My favorite part of Southern Exposure was meeting so many amazing people. I had a lot of fun making my film and traveling to some of the many beautiful areas of Alabama. I love what Southern Exposure represents and was honored to be a part of it!
—Mindy Keeley, 2014 Fellow
Having the chance to explore Alabama's natural landscapes, the mentorship and peer-critique process within a diverse group of filmmakers, and the networking opportunities the process brought with it gave me such a positive experience with a group of peers whose friendship and work I truly value.
—Rhonda Chan Soo, 2013 Fellow
Southern Exposure was an amazing experience – learning about the pressures on the environment, being embraced by Alabama's community of environmental advocates, soaking in beautiful natural treasures, spending a summer with a talented group of filmmakers – I couldn't recommend it more.
—Emily Fraser, 2013 Fellow
They made it really easy for us to fall in love with Alabama, especially as first timers. I think they also made it really easy for us to become concerned about this beautiful place because they opened our eyes to a very diverse range of pressing environmental needs here.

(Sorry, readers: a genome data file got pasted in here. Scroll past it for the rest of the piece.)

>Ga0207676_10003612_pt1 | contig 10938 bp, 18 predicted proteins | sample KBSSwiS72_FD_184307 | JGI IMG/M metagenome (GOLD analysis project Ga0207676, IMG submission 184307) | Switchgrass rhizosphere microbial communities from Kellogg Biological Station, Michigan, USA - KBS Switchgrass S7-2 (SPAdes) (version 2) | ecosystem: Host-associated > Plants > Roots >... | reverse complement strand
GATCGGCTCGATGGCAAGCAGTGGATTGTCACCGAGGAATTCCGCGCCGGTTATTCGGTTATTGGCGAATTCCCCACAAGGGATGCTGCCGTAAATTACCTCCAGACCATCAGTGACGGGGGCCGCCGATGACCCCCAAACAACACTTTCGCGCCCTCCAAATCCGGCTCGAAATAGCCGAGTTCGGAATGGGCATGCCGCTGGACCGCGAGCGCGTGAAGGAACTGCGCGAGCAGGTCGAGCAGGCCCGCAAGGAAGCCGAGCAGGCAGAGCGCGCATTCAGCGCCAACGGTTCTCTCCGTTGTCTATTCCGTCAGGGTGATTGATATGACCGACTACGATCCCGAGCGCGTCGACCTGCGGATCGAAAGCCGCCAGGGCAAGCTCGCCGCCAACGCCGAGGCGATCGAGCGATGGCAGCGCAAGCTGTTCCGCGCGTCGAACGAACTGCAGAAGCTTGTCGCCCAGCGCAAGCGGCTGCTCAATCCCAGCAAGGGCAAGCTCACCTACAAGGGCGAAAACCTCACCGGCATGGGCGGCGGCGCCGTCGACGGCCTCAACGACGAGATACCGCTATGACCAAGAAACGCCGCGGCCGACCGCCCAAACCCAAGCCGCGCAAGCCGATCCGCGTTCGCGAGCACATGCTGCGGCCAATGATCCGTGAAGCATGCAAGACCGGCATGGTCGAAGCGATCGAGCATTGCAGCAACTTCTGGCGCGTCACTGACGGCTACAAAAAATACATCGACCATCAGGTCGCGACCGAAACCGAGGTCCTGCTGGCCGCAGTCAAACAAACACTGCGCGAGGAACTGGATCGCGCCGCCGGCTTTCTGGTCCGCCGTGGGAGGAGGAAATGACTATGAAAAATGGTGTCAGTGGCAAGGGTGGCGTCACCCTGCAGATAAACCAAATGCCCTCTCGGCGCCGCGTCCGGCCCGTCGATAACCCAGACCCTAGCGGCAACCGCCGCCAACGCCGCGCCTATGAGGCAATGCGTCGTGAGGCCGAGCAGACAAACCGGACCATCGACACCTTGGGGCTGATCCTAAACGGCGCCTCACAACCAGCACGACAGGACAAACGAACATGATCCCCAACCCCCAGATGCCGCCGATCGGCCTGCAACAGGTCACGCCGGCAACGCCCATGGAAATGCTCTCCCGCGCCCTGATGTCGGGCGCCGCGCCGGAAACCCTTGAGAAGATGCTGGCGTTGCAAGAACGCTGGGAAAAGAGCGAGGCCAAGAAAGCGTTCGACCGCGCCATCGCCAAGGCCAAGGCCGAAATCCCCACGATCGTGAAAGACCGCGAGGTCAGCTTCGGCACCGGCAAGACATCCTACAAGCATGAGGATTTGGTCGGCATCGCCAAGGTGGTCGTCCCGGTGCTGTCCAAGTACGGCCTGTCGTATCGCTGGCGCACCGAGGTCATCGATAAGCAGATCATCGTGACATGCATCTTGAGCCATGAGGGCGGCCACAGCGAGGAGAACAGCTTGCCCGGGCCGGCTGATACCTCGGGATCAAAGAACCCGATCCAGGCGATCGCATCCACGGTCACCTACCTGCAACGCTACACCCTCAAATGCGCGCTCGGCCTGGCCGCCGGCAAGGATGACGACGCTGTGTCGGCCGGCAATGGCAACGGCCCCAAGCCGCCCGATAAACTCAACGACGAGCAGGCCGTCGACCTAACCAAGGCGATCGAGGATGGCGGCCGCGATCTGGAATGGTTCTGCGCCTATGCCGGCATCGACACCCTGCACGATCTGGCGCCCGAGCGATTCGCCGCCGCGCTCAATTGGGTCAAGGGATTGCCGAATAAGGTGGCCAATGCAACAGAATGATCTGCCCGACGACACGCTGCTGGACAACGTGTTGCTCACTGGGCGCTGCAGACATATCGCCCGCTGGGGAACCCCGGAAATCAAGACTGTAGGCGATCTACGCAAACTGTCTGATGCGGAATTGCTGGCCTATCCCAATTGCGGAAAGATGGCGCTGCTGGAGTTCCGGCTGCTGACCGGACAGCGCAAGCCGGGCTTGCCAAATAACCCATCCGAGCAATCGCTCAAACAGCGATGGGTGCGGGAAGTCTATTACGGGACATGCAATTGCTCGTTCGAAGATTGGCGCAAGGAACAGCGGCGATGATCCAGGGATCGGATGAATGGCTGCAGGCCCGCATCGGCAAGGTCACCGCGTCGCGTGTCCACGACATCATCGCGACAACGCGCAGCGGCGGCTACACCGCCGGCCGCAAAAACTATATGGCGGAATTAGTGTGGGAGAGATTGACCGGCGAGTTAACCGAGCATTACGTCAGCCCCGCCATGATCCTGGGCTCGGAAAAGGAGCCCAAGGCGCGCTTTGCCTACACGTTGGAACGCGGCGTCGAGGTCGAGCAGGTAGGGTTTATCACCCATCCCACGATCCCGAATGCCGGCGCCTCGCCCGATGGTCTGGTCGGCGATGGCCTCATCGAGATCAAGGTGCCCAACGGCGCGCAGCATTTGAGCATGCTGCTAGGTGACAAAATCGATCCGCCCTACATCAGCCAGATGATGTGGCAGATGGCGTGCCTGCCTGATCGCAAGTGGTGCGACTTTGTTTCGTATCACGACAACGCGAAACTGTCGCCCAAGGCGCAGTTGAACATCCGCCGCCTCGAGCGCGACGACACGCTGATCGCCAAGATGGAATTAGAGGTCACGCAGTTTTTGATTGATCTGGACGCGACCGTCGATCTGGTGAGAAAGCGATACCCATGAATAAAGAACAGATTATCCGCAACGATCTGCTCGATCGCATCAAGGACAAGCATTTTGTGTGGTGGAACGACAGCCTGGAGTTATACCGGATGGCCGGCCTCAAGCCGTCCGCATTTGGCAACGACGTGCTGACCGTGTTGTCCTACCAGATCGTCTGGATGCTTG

—Liza Slutskaya, 2016 Fellow and 2018-19 Program Coordinator
My experience in Alabama in 2014 had a profound impact on me as a filmmaker, but more importantly I linked up with a great posse of friends and collaborators.
—Chris Jones, 2014 Fellow
Alabama currently has no plan for how we will ensure that future generations have enough clean, affordable water. Our rivers and streams are home to more types of fish and aquatic species than any other state in the country, yet our laws do not consider how much water they need to survive. This film describes the current effort underway to develop an Alabama Water Plan and how having an abundance of water does not mean you can take it for granted without consequences.
Directed by Amelia Tyson.
For over 100 years, Alabama’s rivers have been put to work with dams and navigation locks--sometimes with high ecological costs. As these structures age and with some no longer serving their original purpose, the idea of reconnecting rivers becomes a realistic possibility. In looking comprehensively at river management decisions and questioning the impacts of dams on Alabama’s waterways, its wildlife and its people, the vitality and biodiversity of connecting Birmingham to the Gulf is imagined. Directed by Matthew Grcic.
Despite being one of the most water-rich states in America and unlike neighboring states with plans in place, Alabama lacks a water management plan. Unregulated water withdrawal, population increases, economic development, and agricultural demands put stress on our water resources that becomes more apparent during droughts. Follow the Coosa River downstream to discover the competing uses of this precious resource and how Alabama can protect its waters for the future. Directed by Zoe Gieringer.